Vaccinating boys against human papillomavirus not cost-effective

Oct 09, 2009

Persistent infection with high-risk types of human papillomavirus (HPV), a sexually transmitted virus, is known to be a cause of cervical cancer. Current guidelines prioritize HPV vaccination of pre-adolescent girls, which has been shown to be cost-effective in previous studies, but the value of vaccinating boys in the United States has been unclear. In a new study, Harvard School of Public Health (HSPH) researchers found that if vaccine coverage and efficacy are high in girls, a universal recommendation to vaccinate young boys is unlikely to provide comparatively good value for resources, compared with vaccinating girls only.

The study appears online October 9, 2009, in The and will appear in a later print edition.

The HPV for boys is already licensed in a number of countries and is currently being considered by the U.S Food and Drug Administration (FDA).

"With the near-term possibility of the HPV vaccine being available to boys in the U.S., policymakers will need to decide whether or not to recommend vaccinating boys," said Jane Kim, assistant professor of health decision science and lead author of the study. "To inform these deliberations, both the incremental health benefits that would accrue with vaccination of boys and and the economic costs of the program should be compared to those associated with vaccination of girls alone."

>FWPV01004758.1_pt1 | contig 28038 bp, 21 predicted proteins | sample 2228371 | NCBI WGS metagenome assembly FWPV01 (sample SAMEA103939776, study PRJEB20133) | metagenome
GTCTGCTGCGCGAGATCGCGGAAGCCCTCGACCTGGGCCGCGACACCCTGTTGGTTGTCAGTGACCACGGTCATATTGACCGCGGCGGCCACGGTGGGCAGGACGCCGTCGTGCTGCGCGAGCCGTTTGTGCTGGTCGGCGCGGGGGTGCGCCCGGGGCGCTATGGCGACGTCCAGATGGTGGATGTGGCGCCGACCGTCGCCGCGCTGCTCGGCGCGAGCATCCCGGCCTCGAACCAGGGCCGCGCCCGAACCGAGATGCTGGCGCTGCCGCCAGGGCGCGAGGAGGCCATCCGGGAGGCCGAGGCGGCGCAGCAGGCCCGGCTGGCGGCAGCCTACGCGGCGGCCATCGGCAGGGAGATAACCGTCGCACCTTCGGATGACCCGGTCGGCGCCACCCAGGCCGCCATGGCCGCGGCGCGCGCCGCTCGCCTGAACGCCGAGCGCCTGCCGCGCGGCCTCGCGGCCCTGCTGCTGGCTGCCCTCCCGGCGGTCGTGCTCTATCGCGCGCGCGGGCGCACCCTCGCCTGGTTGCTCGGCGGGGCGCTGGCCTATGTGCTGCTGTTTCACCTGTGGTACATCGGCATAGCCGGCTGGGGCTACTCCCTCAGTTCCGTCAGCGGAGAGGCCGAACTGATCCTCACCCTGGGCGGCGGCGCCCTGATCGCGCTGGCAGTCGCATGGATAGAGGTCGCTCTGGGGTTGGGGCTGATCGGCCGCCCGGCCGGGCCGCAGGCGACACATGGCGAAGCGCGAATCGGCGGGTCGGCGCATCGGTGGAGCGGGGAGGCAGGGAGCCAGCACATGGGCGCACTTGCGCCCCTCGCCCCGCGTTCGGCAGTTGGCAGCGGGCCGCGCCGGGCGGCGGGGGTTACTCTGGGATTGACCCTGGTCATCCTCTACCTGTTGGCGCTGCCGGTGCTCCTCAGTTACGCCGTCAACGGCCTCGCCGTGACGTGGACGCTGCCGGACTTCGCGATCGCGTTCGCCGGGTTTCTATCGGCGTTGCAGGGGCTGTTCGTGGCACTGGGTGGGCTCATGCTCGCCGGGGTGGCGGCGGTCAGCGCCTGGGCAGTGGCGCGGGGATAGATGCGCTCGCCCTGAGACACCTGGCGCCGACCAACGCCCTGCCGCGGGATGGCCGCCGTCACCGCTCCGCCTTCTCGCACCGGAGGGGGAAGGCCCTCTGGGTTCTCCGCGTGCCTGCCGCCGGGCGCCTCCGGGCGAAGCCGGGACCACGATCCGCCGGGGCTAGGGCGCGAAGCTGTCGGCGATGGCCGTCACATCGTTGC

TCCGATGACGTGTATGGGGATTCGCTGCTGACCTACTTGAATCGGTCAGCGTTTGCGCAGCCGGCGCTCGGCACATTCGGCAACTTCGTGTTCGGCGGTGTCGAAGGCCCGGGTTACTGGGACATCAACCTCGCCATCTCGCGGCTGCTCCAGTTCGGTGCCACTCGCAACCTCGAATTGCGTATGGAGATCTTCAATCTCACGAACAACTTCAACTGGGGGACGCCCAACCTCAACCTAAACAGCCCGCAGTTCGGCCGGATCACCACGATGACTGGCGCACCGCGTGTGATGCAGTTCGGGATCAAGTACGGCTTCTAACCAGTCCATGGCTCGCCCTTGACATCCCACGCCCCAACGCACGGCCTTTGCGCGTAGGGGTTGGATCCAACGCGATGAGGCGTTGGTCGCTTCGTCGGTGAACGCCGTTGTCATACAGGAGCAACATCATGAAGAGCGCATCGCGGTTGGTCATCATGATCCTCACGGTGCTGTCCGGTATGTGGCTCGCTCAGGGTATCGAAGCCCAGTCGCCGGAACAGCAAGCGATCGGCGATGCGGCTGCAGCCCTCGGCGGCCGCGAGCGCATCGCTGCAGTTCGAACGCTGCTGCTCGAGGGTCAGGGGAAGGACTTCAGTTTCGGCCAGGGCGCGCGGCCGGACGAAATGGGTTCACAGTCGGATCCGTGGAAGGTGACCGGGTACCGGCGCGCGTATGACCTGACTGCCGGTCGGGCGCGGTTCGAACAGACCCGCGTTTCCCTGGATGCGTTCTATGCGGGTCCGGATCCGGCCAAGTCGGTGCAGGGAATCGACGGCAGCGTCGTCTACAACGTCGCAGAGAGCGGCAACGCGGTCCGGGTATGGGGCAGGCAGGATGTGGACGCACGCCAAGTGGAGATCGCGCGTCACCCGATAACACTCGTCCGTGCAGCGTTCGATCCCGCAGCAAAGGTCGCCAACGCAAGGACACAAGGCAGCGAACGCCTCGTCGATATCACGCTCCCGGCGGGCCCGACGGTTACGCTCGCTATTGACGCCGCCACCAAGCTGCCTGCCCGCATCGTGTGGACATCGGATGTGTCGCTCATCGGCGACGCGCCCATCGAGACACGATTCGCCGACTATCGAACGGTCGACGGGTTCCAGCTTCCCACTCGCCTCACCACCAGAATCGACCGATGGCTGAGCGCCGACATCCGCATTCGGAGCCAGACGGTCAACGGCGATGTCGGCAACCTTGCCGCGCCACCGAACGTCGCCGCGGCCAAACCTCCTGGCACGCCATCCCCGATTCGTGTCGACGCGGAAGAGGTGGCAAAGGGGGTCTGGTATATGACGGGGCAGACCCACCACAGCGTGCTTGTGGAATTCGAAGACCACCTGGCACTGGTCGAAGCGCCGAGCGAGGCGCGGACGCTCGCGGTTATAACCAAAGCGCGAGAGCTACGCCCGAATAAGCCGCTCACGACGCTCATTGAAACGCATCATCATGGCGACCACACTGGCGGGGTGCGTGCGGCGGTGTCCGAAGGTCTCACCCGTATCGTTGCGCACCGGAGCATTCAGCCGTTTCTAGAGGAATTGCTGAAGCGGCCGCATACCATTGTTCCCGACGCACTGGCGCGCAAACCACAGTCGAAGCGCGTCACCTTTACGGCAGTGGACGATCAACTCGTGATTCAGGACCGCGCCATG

Motivated to inform current decision making, Kim and co-author Sue Goldie, professor of health decision science, evaluated the most current epidemiological, clinical and economic data on HPV infections and cervical disease. Because the most important health benefits (e.g., prevention of cervical cancer) from adolescent HPV vaccination will not be observed for years, and possibly decades, they used computer-based disease models to simulate the course of HPV-related diseases in the U.S. population over time. The analysis looked at the vaccine's potential benefits on a comprehensive set of HPV-related conditions among females and males, including cervical and non-cervical HPV-related cancers, genital warts and juvenile onset recurrent respiratory papillomatosis, a rare but severe respiratory condition usually diagnosed in infancy that may be related to a mother's infection with genital warts.